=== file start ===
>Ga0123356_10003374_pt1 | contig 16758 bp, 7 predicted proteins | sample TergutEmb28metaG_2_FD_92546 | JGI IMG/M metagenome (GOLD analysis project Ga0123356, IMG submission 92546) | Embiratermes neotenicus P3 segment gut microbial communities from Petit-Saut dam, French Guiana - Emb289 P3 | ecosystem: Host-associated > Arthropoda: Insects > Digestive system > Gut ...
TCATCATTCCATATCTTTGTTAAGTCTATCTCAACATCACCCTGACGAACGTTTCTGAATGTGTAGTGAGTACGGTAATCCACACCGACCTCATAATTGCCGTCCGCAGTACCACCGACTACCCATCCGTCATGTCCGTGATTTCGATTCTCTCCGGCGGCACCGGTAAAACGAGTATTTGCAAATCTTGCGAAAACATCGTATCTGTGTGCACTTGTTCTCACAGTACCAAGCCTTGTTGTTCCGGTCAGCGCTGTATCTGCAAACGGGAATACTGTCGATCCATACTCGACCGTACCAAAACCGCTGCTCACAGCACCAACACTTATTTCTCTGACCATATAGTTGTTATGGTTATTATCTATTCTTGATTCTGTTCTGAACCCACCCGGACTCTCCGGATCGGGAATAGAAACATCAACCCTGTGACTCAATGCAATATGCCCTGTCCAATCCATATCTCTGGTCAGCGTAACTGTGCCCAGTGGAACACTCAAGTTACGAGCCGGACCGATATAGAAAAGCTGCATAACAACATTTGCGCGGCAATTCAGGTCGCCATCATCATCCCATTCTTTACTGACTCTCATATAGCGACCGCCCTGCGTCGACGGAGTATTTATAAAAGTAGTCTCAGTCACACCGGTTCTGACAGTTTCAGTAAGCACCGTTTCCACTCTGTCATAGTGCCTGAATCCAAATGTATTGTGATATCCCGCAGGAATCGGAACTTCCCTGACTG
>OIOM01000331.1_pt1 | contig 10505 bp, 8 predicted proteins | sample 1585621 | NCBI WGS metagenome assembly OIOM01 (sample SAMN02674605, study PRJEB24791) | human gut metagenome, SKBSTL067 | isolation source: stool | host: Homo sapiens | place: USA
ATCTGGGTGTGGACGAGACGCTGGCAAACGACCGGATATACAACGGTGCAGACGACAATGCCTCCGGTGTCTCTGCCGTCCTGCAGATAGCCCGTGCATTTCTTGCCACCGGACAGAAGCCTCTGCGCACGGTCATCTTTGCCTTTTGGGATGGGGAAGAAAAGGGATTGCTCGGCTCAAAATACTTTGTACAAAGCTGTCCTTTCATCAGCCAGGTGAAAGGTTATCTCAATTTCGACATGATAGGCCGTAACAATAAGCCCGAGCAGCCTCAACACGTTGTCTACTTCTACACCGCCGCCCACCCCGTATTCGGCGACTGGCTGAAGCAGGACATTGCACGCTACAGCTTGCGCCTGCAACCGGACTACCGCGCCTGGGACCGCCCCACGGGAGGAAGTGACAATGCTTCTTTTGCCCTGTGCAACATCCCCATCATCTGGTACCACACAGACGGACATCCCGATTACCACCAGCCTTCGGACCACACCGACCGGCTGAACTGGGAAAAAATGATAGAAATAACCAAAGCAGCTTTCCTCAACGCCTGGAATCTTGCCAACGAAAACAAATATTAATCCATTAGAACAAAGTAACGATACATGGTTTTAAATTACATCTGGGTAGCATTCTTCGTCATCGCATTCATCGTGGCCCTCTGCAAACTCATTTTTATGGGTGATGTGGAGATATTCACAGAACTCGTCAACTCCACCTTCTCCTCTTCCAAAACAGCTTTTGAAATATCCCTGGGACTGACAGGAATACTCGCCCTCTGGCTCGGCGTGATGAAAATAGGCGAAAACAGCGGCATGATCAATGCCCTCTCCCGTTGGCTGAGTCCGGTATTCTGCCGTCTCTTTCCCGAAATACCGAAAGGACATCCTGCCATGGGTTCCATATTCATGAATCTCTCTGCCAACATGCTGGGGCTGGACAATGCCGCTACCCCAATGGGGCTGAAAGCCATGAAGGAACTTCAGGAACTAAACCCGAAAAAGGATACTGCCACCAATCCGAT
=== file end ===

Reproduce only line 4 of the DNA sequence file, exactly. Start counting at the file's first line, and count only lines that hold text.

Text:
ATCTGGGTGTGGACGAGACGCTGGCAAACGACCGGATATACAACGGTGCAGACGACAATGCCTCCGGTGTCTCTGCCGTCCTGCAGATAGCCCGTGCATTTCTTGCCACCGGACAGAAGCCTCTGCGCACGGTCATCTTTGCCTTTTGGGATGGGGAAGAAAAGGGATTGCTCGGCTCAAAATACTTTGTACAAAGCTGTCCTTTCATCAGCCAGGTGAAAGGTTATCTCAATTTCGACATGATAGGCCGTAACAATAAGCCCGAGCAGCCTCAACACGTTGTCTACTTCTACACCGCCGCCCACCCCGTATTCGGCGACTGGCTGAAGCAGGACATTGCACGCTACAGCTTGCGCCTGCAACCGGACTACCGCGCCTGGGACCGCCCCACGGGAGGAAGTGACAATGCTTCTTTTGCCCTGTGCAACATCCCCATCATCTGGTACCACACAGACGGACATCCCGATTACCACCAGCCTTCGGACCACACCGACCGGCTGAACTGGGAAAAAATGATAGAAATAACCAAAGCAGCTTTCCTCAACGCCTGGAATCTTGCCAACGAAAACAAATATTAATCCATTAGAACAAAGTAACGATACATGGTTTTAAATTACATCTGGGTAGCATTCTTCGTCATCGCATTCATCGTGGCCCTCTGCAAACTCATTTTTATGGGTGATGTGGAGATATTCACAGAACTCGTCAACTCCACCTTCTCCTCTTCCAAAACAGCTTTTGAAATATCCCTGGGACTGACAGGAATACTCGCCCTCTGGCTCGGCGTGATGAAAATAGGCGAAAACAGCGGCATGATCAATGCCCTCTCCCGTTGGCTGAGTCCGGTATTCTGCCGTCTCTTTCCCGAAATACCGAAAGGACATCCTGCCATGGGTTCCATATTCATGAATCTCTCTGCCAACATGCTGGGGCTGGACAATGCCGCTACCCCAATGGGGCTGAAAGCCATGAAGGAACTTCAGGAACTAAACCCGAAAAAGGATACTGCCACCAATCCGAT